Defensive Frogs: TCU defenders trust in Gary Patterson’s way

Gary Patterson during Jackson State game

FORT WORTH, Texas (AP) — All-Big 12 linebacker Travin Howard and the rest of the TCU defenders don’t worry about going from stifling a grind-it-on-the-ground offense one week to having to face a big-passing team the next.

The 20th-ranked Horned Frogs just do what their coach tells them to do.

“You’re just trusting in coach Gary Patterson’s way. He’s going to come up with a great game plan and you just practice throughout the week, and we’ll be just fine,” said Howard, TCU’s leading tackler for the third year in a row. “All I have to say: Check his resume.”

After holding FCS team Jackson State to 65 total yards in a season-opening shutout, TCU limited ball-hogging Arkansas to 267 total yards and only 54 offensive snaps in a 28-7 victory. Next up is Saturday’s non-conference finale at home against SMU, which is averaging 56 points and 479 yards per game.

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“They play hard and we’ve got some guys in our intelligent positions that are making good checks and doing things,” Patterson said of his defense. “Anytime you get a defense to play hard, and have a little smarts to it, then you’re going to have an opportunity to stop people.”

This is Patterson’s 17th season as head coach of the Frogs, the second-longest active tenure by an FBS coach. But like for three years before that as their defensive coordinator, he still oversees that side of the ball.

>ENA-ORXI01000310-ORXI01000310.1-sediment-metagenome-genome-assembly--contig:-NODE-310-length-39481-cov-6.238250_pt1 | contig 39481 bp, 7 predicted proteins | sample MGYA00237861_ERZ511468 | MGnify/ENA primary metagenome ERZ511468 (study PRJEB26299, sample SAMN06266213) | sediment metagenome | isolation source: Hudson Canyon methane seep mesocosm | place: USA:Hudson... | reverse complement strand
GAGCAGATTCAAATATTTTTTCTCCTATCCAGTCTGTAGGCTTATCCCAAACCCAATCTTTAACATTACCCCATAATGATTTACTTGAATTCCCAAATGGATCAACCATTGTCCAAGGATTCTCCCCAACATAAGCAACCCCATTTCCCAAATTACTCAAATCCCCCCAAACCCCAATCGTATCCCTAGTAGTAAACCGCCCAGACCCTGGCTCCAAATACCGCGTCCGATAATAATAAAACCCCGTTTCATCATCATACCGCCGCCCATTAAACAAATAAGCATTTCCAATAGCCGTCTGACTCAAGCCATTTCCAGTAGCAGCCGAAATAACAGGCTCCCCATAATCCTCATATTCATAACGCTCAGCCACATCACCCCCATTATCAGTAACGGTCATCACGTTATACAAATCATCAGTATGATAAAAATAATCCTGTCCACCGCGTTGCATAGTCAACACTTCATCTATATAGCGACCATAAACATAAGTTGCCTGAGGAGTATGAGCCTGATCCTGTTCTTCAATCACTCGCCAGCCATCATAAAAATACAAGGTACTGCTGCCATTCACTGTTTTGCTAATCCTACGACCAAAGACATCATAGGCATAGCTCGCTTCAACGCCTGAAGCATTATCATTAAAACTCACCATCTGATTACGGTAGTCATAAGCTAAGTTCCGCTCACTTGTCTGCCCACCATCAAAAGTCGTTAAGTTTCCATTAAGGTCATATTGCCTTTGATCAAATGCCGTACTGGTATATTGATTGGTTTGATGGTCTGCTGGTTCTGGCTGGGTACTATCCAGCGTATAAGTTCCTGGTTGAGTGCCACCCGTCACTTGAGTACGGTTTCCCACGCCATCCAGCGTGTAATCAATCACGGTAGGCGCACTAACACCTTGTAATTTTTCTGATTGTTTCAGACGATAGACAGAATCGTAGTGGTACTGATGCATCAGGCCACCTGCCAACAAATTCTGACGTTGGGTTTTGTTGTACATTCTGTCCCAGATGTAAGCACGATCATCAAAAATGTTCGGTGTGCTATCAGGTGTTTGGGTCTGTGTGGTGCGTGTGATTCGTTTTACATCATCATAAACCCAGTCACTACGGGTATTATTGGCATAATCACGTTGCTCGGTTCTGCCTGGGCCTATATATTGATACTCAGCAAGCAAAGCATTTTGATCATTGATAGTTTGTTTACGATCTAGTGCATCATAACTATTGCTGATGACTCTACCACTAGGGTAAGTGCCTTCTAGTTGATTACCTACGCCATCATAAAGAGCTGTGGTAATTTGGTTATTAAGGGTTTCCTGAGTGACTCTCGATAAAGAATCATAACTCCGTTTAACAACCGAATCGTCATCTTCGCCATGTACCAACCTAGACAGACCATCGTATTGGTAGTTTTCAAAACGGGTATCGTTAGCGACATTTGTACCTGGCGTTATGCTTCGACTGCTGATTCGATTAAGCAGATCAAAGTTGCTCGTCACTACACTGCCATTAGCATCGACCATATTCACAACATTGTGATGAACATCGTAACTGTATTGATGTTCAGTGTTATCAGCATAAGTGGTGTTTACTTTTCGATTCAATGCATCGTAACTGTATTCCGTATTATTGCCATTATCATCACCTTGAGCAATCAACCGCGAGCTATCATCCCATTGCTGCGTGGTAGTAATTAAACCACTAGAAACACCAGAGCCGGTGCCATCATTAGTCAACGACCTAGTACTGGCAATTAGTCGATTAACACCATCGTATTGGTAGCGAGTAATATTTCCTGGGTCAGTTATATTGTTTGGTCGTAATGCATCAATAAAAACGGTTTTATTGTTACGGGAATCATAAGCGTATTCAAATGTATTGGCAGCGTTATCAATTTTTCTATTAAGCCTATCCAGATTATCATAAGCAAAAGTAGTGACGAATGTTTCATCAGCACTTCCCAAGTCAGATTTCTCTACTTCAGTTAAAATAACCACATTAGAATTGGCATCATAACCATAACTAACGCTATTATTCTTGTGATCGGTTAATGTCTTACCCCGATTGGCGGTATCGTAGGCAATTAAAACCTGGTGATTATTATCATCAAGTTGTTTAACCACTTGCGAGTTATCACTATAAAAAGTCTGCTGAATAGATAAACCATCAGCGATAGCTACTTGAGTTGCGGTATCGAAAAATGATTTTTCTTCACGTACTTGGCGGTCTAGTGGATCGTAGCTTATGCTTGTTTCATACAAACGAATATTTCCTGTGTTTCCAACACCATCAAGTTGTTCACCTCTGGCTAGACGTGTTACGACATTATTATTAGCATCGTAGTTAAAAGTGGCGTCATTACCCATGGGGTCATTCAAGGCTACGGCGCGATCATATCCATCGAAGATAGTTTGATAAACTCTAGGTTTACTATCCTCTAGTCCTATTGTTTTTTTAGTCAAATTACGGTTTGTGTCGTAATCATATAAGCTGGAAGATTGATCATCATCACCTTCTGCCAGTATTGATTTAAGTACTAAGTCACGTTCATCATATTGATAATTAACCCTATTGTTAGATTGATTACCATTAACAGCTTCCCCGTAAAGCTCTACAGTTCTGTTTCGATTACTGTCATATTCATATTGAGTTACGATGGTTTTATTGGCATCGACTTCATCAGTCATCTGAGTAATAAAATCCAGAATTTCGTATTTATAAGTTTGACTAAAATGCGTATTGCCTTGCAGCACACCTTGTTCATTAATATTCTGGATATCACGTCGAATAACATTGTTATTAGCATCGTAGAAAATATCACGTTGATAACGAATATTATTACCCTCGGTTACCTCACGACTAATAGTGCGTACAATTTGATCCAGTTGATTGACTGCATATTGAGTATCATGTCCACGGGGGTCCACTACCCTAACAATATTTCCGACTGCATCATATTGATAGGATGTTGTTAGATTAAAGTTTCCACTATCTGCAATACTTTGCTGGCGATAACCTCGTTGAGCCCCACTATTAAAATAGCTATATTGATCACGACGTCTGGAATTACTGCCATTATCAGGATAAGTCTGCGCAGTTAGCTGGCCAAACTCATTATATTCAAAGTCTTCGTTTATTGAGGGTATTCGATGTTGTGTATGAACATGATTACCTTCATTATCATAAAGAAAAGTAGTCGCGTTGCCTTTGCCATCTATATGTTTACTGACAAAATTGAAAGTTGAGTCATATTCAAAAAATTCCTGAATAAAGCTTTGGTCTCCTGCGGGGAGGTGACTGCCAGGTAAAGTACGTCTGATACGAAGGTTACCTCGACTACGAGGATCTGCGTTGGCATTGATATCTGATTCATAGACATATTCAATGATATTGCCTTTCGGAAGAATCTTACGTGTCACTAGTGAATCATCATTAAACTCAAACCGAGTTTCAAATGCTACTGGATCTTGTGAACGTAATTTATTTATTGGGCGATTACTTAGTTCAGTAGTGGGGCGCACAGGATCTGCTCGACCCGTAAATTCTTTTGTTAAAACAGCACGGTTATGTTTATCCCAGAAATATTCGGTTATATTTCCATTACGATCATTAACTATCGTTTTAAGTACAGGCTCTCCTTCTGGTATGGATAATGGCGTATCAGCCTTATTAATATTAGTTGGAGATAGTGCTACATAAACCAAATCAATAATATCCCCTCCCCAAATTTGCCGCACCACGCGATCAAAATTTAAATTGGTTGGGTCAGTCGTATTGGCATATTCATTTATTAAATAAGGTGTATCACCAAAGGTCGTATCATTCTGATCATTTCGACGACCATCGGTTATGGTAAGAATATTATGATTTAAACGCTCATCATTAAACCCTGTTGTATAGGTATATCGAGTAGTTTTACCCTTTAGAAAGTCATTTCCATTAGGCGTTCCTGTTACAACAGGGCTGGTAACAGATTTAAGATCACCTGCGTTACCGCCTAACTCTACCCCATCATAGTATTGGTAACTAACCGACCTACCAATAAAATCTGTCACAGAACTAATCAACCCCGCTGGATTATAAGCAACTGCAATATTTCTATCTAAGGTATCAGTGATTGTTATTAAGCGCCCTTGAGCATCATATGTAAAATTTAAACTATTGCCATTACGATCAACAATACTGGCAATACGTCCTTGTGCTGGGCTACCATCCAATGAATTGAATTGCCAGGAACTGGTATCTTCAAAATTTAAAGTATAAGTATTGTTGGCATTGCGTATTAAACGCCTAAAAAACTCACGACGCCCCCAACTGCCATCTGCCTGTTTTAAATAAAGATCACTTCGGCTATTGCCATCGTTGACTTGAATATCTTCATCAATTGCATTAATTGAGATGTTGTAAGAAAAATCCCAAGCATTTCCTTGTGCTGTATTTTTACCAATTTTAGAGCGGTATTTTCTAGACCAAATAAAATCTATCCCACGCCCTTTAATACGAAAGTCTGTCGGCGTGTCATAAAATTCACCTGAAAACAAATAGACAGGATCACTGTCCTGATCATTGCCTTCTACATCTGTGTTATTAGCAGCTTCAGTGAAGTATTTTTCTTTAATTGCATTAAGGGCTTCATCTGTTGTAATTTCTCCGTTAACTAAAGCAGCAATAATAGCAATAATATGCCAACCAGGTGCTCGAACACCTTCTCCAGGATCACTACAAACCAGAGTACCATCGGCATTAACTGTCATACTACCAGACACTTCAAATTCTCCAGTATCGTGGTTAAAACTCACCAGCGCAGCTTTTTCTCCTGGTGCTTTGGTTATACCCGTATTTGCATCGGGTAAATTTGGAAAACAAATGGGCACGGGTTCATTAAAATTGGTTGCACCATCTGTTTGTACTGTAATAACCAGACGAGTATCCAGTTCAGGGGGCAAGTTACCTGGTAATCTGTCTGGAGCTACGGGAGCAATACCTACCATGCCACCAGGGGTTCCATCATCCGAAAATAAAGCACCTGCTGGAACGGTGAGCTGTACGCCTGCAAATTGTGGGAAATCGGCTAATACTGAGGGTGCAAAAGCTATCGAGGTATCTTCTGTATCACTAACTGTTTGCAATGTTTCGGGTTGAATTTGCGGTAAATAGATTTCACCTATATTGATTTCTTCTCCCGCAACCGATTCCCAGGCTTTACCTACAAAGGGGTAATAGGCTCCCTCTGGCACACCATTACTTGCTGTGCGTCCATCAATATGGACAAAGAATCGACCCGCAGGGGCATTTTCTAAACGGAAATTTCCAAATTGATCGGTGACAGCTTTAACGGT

TCU led the nation in total defense five times from 2000 to 2010. With Patterson’s 4-2-5 schemes, the Frogs quickly established themselves as one of the top defenses in the Big 12 after moving to the spread-out offensive league in 2012.

Now Patterson says he has one of his fastest defenses, though he quickly points out that speed doesn’t matter without being physical like it was against the SEC team last weekend.

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“I was very proud that we were more physical,” he said.

Another big factor for defensive success under Patterson is having depth with second-teamers able to step in and do the same thing as the starters.

“For us to play in this league as fast as everybody goes, you’re going to have to able to rotate, and we tried to get that done,” he said.

These Frogs have so much depth at linebacker that Ty Summers was moved to defensive end after his 121 tackles last season were second in the Big 12 only to Howard’s 130. Summers is among eight or nine players who have already seen action on the front four.

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“We have a lot of guys with a lot of experience, a lot of guys that you can count on,” Howard said. “A lot of guys can play multiple positions. If one goes out, then the next person comes in and does just as well as the first guy.”

That formula has worked well for Patterson, who often converts offensive skill guys into standout defenders, such as former prep quarterback-turned-cornerback Ridwan Issahaku. Howard and Montrel Wilson were high school safeties, but now they are linebackers.

In the five seasons under Patterson that the Frogs led the nation in total defense, opposing offenses averaged about 61 snaps per game.

That increased to about 73 1/2 plays per game in their first five seasons in the Big 12. TCU has finished outside the top two in the league in total defense only once, and its 166 yards-against average early this season is 92 yards a game less than second-ranked Oklahoma has allowed.

“Everybody says well, offense is doing this. Well, it’s the defense’s job to get themselves off the field,” Patterson said. “That’s what we’ve always felt like here, and we’ll continue to do that.”


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